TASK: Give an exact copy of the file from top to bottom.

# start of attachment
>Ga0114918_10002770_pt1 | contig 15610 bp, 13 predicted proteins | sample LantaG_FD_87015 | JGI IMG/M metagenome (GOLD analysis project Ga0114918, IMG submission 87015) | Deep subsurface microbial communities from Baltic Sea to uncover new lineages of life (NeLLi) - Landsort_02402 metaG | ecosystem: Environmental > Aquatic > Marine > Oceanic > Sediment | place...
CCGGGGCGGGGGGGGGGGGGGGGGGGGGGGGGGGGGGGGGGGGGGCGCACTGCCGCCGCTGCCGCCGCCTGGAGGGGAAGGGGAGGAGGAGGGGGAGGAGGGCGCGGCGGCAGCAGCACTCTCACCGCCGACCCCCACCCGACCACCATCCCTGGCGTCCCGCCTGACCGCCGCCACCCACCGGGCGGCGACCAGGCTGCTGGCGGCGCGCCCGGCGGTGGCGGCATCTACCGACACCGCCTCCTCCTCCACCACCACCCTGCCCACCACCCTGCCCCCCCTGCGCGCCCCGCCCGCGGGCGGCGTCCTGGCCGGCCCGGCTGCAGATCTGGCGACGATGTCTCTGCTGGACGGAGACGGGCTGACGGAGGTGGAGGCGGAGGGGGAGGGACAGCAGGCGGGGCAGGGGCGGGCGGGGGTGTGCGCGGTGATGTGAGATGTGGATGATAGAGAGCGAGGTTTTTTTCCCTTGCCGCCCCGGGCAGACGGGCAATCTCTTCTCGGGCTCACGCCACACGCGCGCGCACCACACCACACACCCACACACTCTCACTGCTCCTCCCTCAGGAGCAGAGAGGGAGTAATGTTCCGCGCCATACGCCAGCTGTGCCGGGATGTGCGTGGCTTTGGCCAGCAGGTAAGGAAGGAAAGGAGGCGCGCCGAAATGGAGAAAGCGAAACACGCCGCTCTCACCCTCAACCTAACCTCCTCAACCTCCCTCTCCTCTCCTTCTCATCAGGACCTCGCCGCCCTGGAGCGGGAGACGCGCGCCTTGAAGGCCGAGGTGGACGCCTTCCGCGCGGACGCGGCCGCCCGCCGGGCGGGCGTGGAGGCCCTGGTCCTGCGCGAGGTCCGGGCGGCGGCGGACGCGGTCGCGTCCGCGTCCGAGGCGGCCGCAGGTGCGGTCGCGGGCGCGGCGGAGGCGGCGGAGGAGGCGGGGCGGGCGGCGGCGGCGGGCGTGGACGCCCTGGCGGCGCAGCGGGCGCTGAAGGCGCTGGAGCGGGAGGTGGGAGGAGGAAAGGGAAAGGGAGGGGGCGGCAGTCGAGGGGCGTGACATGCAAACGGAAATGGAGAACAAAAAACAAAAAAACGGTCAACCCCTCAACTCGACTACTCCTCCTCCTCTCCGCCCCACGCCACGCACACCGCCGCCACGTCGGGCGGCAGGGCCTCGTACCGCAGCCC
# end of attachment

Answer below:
>Ga0114918_10002770_pt1 | contig 15610 bp, 13 predicted proteins | sample LantaG_FD_87015 | JGI IMG/M metagenome (GOLD analysis project Ga0114918, IMG submission 87015) | Deep subsurface microbial communities from Baltic Sea to uncover new lineages of life (NeLLi) - Landsort_02402 metaG | ecosystem: Environmental > Aquatic > Marine > Oceanic > Sediment | place...
CCGGGGCGGGGGGGGGGGGGGGGGGGGGGGGGGGGGGGGGGGGGGCGCACTGCCGCCGCTGCCGCCGCCTGGAGGGGAAGGGGAGGAGGAGGGGGAGGAGGGCGCGGCGGCAGCAGCACTCTCACCGCCGACCCCCACCCGACCACCATCCCTGGCGTCCCGCCTGACCGCCGCCACCCACCGGGCGGCGACCAGGCTGCTGGCGGCGCGCCCGGCGGTGGCGGCATCTACCGACACCGCCTCCTCCTCCACCACCACCCTGCCCACCACCCTGCCCCCCCTGCGCGCCCCGCCCGCGGGCGGCGTCCTGGCCGGCCCGGCTGCAGATCTGGCGACGATGTCTCTGCTGGACGGAGACGGGCTGACGGAGGTGGAGGCGGAGGGGGAGGGACAGCAGGCGGGGCAGGGGCGGGCGGGGGTGTGCGCGGTGATGTGAGATGTGGATGATAGAGAGCGAGGTTTTTTTCCCTTGCCGCCCCGGGCAGACGGGCAATCTCTTCTCGGGCTCACGCCACACGCGCGCGCACCACACCACACACCCACACACTCTCACTGCTCCTCCCTCAGGAGCAGAGAGGGAGTAATGTTCCGCGCCATACGCCAGCTGTGCCGGGATGTGCGTGGCTTTGGCCAGCAGGTAAGGAAGGAAAGGAGGCGCGCCGAAATGGAGAAAGCGAAACACGCCGCTCTCACCCTCAACCTAACCTCCTCAACCTCCCTCTCCTCTCCTTCTCATCAGGACCTCGCCGCCCTGGAGCGGGAGACGCGCGCCTTGAAGGCCGAGGTGGACGCCTTCCGCGCGGACGCGGCCGCCCGCCGGGCGGGCGTGGAGGCCCTGGTCCTGCGCGAGGTCCGGGCGGCGGCGGACGCGGTCGCGTCCGCGTCCGAGGCGGCCGCAGGTGCGGTCGCGGGCGCGGCGGAGGCGGCGGAGGAGGCGGGGCGGGCGGCGGCGGCGGGCGTGGACGCCCTGGCGGCGCAGCGGGCGCTGAAGGCGCTGGAGCGGGAGGTGGGAGGAGGAAAGGGAAAGGGAGGGGGCGGCAGTCGAGGGGCGTGACATGCAAACGGAAATGGAGAACAAAAAACAAAAAAACGGTCAACCCCTCAACTCGACTACTCCTCCTCCTCTCCGCCCCACGCCACGCACACCGCCGCCACGTCGGGCGGCAGGGCCTCGTACCGCAGCCC